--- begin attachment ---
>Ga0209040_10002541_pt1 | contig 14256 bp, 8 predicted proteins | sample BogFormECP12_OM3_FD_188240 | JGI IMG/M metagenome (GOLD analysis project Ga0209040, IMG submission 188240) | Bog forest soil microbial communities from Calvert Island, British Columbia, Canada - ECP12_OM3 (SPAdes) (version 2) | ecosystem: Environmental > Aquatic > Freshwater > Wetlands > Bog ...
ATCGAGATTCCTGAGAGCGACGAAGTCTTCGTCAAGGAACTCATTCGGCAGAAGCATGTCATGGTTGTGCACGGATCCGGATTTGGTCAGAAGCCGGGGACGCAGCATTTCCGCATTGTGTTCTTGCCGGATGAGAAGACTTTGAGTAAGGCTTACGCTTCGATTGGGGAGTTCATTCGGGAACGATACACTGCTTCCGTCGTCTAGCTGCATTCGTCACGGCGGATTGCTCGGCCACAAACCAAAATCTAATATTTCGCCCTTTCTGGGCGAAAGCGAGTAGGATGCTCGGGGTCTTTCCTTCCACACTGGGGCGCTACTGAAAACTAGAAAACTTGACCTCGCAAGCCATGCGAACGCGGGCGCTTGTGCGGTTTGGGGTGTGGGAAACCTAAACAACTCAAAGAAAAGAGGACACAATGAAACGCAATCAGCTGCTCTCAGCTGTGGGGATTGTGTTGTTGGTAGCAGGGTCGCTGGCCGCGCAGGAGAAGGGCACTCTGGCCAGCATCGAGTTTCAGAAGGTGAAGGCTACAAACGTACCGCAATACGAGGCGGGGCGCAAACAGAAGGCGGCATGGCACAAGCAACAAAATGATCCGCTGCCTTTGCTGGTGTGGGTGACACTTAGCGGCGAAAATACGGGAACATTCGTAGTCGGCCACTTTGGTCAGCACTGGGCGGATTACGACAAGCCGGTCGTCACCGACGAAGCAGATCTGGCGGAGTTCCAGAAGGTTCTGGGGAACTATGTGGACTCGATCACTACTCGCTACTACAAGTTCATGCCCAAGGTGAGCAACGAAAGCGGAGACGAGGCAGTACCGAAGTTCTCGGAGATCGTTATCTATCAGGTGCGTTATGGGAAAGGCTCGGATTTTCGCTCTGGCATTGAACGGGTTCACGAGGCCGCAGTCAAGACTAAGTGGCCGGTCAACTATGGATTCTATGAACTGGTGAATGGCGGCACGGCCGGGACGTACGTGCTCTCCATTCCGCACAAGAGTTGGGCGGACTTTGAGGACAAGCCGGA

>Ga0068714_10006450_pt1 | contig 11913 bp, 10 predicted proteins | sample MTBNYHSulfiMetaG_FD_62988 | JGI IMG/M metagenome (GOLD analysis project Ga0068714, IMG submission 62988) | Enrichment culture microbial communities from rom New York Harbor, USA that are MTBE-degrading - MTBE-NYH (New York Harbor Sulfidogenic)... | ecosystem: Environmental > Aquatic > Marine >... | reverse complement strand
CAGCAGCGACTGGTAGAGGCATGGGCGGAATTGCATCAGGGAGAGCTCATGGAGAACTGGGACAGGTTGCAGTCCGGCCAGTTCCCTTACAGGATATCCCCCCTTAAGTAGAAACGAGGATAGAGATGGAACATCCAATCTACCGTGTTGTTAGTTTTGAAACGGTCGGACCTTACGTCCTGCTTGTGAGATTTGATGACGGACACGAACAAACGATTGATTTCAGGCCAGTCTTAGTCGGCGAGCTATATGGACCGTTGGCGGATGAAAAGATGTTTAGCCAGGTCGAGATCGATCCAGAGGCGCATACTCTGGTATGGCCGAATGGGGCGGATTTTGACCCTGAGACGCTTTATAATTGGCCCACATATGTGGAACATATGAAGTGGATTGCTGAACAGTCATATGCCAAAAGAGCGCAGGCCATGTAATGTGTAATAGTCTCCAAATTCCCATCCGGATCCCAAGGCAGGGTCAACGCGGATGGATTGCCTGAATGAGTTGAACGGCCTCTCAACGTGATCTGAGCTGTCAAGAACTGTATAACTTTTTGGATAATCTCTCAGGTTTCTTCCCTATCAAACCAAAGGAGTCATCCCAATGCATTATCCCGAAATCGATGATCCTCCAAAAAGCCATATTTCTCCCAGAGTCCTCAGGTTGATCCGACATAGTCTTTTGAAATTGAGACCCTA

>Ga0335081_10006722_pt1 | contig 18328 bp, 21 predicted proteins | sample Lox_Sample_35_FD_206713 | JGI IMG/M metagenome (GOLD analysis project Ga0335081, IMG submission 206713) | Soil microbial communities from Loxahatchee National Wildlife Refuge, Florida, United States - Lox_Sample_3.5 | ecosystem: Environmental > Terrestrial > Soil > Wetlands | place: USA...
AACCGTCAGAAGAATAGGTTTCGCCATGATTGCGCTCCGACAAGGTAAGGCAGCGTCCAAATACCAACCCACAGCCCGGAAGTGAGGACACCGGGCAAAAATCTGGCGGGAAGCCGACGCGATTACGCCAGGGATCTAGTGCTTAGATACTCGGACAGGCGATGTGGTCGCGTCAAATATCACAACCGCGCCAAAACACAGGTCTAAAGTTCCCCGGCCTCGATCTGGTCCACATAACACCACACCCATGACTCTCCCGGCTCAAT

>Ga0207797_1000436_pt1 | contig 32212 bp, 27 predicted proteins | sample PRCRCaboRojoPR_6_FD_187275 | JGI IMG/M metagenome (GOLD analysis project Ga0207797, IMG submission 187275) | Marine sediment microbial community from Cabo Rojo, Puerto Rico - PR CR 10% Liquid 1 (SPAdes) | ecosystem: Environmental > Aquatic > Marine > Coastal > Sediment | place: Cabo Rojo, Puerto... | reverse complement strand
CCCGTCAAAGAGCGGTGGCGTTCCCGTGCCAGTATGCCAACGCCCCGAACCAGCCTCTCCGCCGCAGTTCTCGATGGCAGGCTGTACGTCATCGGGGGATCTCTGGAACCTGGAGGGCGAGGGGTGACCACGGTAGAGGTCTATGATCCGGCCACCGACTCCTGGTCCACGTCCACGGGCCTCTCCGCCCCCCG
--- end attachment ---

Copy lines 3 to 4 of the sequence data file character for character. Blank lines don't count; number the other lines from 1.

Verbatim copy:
>Ga0068714_10006450_pt1 | contig 11913 bp, 10 predicted proteins | sample MTBNYHSulfiMetaG_FD_62988 | JGI IMG/M metagenome (GOLD analysis project Ga0068714, IMG submission 62988) | Enrichment culture microbial communities from rom New York Harbor, USA that are MTBE-degrading - MTBE-NYH (New York Harbor Sulfidogenic)... | ecosystem: Environmental > Aquatic > Marine >... | reverse complement strand
CAGCAGCGACTGGTAGAGGCATGGGCGGAATTGCATCAGGGAGAGCTCATGGAGAACTGGGACAGGTTGCAGTCCGGCCAGTTCCCTTACAGGATATCCCCCCTTAAGTAGAAACGAGGATAGAGATGGAACATCCAATCTACCGTGTTGTTAGTTTTGAAACGGTCGGACCTTACGTCCTGCTTGTGAGATTTGATGACGGACACGAACAAACGATTGATTTCAGGCCAGTCTTAGTCGGCGAGCTATATGGACCGTTGGCGGATGAAAAGATGTTTAGCCAGGTCGAGATCGATCCAGAGGCGCATACTCTGGTATGGCCGAATGGGGCGGATTTTGACCCTGAGACGCTTTATAATTGGCCCACATATGTGGAACATATGAAGTGGATTGCTGAACAGTCATATGCCAAAAGAGCGCAGGCCATGTAATGTGTAATAGTCTCCAAATTCCCATCCGGATCCCAAGGCAGGGTCAACGCGGATGGATTGCCTGAATGAGTTGAACGGCCTCTCAACGTGATCTGAGCTGTCAAGAACTGTATAACTTTTTGGATAATCTCTCAGGTTTCTTCCCTATCAAACCAAAGGAGTCATCCCAATGCATTATCCCGAAATCGATGATCCTCCAAAAAGCCATATTTCTCCCAGAGTCCTCAGGTTGATCCGACATAGTCTTTTGAAATTGAGACCCTA